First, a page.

Date of Award


Document Type


Degree Name

Doctor of Education (EdD)


Educational Leadership


Dr. Bruce Bryant


Teacher evaluations have been a facet of the education sector throughout history. Meaningful teacher evaluations entail an accurate assessment of teacher effectiveness. Of late, States have implemented evaluation mandates that called for a more comprehensive teacher evaluation approach when assessing the effectiveness of teachers. In 2011, Arkansas adopted the Teacher Excellence Support System (TESS), which standardized the evaluation system to support licensed and non-licensed educators. Teachers’ perceptions are critical in understanding an evaluation system that assesses for teacher effectiveness.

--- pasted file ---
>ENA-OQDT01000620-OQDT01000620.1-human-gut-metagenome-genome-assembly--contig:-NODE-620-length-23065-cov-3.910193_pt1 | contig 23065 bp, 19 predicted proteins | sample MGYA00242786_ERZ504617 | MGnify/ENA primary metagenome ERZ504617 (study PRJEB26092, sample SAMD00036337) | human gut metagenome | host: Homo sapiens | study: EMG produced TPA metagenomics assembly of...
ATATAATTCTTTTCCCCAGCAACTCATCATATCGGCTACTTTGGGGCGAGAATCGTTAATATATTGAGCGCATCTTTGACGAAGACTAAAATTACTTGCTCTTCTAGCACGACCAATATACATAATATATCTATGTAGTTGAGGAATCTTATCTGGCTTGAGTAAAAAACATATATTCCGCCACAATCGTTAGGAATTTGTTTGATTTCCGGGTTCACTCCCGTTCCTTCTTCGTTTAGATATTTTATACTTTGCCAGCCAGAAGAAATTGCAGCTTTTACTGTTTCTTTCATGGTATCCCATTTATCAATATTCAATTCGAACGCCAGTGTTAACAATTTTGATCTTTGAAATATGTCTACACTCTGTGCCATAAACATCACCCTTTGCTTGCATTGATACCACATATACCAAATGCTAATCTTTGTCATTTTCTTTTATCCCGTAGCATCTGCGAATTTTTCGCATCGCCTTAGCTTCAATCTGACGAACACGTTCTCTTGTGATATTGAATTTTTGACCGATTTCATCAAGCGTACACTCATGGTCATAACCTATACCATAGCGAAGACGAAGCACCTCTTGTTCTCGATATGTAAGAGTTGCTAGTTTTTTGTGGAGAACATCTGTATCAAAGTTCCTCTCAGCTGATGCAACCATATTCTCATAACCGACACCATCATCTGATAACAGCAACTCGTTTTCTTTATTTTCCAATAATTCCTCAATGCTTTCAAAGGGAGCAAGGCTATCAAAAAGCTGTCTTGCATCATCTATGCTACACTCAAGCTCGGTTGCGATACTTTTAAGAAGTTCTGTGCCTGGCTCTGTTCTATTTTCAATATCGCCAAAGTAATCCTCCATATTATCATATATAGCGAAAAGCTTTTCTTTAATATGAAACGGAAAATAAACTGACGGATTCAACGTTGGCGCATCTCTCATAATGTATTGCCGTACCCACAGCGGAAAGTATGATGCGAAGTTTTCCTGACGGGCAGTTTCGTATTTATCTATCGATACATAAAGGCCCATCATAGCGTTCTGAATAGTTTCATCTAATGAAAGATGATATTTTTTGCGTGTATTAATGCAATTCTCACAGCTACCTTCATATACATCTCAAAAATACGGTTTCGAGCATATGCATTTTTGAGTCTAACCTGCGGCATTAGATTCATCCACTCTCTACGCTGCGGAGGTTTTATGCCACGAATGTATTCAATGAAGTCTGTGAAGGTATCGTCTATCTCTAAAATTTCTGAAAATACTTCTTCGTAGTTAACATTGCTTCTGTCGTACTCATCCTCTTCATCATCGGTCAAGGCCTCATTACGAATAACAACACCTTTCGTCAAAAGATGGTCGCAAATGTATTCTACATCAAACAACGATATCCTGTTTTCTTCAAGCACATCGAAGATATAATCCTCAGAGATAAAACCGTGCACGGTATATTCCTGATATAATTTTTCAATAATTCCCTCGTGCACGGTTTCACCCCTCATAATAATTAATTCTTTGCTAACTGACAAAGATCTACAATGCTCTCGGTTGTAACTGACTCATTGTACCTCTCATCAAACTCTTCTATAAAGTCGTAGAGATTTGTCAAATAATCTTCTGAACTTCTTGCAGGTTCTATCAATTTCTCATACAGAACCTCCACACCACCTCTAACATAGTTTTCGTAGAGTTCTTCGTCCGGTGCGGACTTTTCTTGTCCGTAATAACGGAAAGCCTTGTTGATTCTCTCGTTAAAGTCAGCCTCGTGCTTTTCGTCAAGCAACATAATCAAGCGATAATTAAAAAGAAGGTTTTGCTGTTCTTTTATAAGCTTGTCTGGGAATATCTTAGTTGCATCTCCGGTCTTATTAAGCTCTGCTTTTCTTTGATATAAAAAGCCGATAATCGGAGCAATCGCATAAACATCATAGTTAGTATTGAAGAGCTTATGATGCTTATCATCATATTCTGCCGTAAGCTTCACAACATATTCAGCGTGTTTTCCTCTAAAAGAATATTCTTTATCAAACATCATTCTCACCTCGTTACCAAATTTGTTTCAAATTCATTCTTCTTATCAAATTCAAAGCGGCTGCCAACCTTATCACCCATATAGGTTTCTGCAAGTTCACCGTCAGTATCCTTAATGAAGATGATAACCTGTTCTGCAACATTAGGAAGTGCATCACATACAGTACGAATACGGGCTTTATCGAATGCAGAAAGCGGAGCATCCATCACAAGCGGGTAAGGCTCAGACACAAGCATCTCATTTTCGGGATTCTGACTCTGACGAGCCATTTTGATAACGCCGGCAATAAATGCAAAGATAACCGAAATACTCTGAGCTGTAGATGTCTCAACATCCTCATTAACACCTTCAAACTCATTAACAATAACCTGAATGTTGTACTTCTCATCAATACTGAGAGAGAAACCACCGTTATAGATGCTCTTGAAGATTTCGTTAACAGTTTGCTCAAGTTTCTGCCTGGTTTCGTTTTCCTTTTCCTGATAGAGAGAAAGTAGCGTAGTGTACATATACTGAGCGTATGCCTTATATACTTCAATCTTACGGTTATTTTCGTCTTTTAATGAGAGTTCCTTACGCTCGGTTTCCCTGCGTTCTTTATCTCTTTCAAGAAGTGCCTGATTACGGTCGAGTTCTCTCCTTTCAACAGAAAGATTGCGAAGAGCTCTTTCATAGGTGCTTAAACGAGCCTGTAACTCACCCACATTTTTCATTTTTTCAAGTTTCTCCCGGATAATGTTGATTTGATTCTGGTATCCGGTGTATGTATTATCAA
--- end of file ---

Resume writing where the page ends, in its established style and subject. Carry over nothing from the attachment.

The purpose of this dissertation was to investigate the effects of experience and certification on teachers’ perceptions related to the effectiveness of TESS. The related literature recognizes a strong correlation between teacher effectiveness and student achievement. The researcher sought to determine teachers’ perceived beliefs about the new evaluation system compared to the previous system, on the effect of professional development received, and the effectiveness of the new system. The targeted population consisted of 236 licensed teachers from three school districts in Central Arkansas. Data were collected through the use of Rutgers University Graduate School of Education Teacher Survey. Factorial analysis of variance revealed that no evidence was found that years of experience interacting with certification specialty or main effects of experience and certification had an effect on teachers’ perceptions considering the three hypotheses. Based on these findings, recommendations for improved results are discussed, and suggestions are included for future research.

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